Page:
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Why the American eclipse of 1878 still inspires

Astronomer Maria Mitchell led an all- woman expedition out west to view the total solar eclipse of 1878.
Vassar College
Astronomer Maria Mitchell led an all- woman expedition out West to view the total solar eclipse of 1878.

Eclipse mania has taken hold as we prepare for the big celestial event. And as Monday’s total solar eclipse promises to be amazing, it might not hold up to the last time there was a total solar eclipse that crossed through Texas. That was in 1878. And it was so astonishing some people are still talking about it and singing about it.

Students in the Baylor University Musical Theatre Workshop are singing a show-stopper number from the new musical in development “An American Eclipse.”

The song captures the excitement and wonder of a total solar eclipse that crossed America about 150 years ago. The musical is based on the book “An American Eclipse” by former NPR science correspondent David Baron.

“When I discovered that in 1878, a total solar eclipse crossed America's Wild West at a time when the United States was just starting to prove itself as a scientific nation. The deeper and deeper I got into investigating it, the more fascinating it became,” he said.

Tony-nominated composer and lyricist Michael John LaChiusa was approached to write the music, and lyrics.

“And it fascinated me. I did not know very much about eclipses in general. But when I read the book, I was fascinated by first of all, the time period it was set, and the people involved, the characters involved,” LaChiusa said.

The characters include a young Thomas Edison who was then considered a science wizard for his invention, the phonograph.

Edison was part of a national science expedition that was sent into the West to make discoveries during the eclipse, and he had a new invention that he promised would be able to measure the temperature of the sun.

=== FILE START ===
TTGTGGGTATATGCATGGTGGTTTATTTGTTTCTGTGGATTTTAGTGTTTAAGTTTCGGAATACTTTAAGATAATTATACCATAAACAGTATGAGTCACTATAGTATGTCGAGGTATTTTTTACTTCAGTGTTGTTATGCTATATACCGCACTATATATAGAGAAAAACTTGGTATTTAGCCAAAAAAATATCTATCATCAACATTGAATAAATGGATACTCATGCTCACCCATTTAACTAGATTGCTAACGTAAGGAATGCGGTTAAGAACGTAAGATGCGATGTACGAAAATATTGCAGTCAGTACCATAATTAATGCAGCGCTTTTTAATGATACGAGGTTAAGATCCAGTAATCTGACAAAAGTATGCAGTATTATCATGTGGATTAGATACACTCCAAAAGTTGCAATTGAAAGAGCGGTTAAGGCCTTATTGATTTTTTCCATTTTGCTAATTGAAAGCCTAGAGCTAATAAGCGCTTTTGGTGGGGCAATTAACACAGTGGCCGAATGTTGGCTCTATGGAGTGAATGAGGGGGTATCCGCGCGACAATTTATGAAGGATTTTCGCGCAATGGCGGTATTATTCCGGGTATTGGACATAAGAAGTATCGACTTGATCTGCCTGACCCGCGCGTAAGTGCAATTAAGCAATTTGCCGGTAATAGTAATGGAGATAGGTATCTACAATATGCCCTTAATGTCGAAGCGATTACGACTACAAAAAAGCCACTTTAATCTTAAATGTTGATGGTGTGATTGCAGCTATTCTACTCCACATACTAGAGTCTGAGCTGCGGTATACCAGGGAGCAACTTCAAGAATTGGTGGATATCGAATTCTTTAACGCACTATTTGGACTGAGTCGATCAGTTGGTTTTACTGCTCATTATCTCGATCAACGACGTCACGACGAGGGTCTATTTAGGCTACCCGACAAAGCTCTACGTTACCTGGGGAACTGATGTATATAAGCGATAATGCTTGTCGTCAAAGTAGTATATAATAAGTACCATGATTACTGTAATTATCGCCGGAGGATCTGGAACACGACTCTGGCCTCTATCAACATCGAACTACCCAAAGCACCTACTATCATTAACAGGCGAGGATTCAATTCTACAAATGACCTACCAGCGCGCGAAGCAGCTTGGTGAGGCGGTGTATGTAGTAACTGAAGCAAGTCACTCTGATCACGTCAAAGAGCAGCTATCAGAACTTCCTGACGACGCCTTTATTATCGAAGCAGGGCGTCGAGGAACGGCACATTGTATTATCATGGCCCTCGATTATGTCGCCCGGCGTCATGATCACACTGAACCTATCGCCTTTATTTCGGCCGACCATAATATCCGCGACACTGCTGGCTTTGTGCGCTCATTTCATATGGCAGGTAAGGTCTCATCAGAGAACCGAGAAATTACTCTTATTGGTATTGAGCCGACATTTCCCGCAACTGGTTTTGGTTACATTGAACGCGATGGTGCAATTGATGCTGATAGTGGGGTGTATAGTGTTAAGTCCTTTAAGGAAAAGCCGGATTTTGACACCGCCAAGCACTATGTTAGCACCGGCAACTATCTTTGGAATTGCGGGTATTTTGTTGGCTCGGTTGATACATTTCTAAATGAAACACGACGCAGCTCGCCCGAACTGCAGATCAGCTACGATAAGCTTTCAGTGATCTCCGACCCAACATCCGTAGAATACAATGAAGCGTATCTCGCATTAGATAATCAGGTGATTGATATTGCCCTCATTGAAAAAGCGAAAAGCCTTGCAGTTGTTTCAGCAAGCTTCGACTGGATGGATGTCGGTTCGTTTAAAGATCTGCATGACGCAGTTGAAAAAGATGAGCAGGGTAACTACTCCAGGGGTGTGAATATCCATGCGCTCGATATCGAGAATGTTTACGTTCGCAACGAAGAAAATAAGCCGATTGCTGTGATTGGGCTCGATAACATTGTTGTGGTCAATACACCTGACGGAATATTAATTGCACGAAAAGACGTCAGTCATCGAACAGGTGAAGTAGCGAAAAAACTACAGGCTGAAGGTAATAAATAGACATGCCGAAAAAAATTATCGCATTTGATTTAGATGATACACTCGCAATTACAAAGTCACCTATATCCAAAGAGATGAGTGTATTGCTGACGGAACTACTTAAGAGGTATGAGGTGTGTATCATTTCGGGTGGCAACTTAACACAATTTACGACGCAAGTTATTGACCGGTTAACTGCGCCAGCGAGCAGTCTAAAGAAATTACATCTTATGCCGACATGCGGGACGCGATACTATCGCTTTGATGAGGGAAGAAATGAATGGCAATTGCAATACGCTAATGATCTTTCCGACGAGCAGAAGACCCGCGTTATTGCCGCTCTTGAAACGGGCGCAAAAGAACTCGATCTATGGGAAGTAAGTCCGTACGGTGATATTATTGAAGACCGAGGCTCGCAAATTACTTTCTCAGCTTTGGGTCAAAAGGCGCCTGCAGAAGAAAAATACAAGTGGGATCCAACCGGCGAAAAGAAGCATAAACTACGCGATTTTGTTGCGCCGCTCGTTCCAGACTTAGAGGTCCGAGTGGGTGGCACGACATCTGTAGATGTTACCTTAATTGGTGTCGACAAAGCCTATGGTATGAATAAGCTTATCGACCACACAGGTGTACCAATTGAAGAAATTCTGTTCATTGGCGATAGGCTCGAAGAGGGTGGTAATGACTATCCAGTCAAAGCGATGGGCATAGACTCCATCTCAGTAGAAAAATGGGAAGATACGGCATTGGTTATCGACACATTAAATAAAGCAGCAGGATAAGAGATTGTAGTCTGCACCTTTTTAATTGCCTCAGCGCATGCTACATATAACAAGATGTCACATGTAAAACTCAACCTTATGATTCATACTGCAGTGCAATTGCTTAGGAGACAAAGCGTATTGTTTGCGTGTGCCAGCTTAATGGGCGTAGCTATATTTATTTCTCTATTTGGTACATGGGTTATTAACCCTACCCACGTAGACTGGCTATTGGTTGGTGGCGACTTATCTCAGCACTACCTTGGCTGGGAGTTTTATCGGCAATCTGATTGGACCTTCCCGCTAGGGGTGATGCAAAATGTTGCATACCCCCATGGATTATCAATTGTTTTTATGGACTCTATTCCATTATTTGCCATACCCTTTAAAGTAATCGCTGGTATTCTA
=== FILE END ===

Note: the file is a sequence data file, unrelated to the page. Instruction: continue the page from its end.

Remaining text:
“This device was called the tasimeter and, at the time, he was hyping it, and the newspapers were hyping it as it was going to be bigger than the phonograph. Well, you can probably guess how that turned out. I would suspect most folks have never heard of the tasimeter.” said Baron.

That’s because it didn’t actually work.

Another character in the book and musical is the then world-famous planet-hunter James Craig Watson. Back in 1878 the solar system was much more mysterious. Watson and others were in a frenzy to find new planets and name them.

“Asteroids were called minor planets, and they were given names just like the major planets. So James Craig Watson was in a race with other astronomers to find the most asteroids. But in 1878, he went west for the total solar eclipse to find something even more impressive than another minor planet, another asteroid, he was going to look for a major planet, a planet called Vulcan,” said Baron.

The theory was that Vulcan was between planet Mercury and the sun—so close to the sun that it could only be seen during a total solar eclipse. Spoiler alert—he didn’t find it. But he claimed to the last days that Vulcan is real and he found it.

Also out West for the eclipse was Vassar astronomer Maria Mitchell. She organized an all-female expedition to the frontier not so much as to prove anything about the sun but about women.

“This was a time when, of course, you can imagine it was not easy to be a female scientist, but in fact, higher education for women overall was thought to be a risky social experiment. And a book had come out just a short time earlier by a very prominent Boston doctor claiming that higher education was bad for a woman's health. He claimed, in all seriousness, that if a young woman used her brain too much, it would sap energy from other parts of her maturing body, including her reproductive organs, and it would turn her into a sterile, masculine, invalid,” said Baron.

Mitchell had set out to prove that anti-feminism theory wrong and that women were just as capable as men in science. But this was a time when it was still difficult to tell the difference from science and fiction.

Which according to Michael John LaChuga is certainly something worth singing about.

“That's a miracle of it all. That's why we love our musicals. We love singing,” he said.

David Martin Davies can be reached at dmdavies@tpr.org and on Twitter at @DavidMartinDavi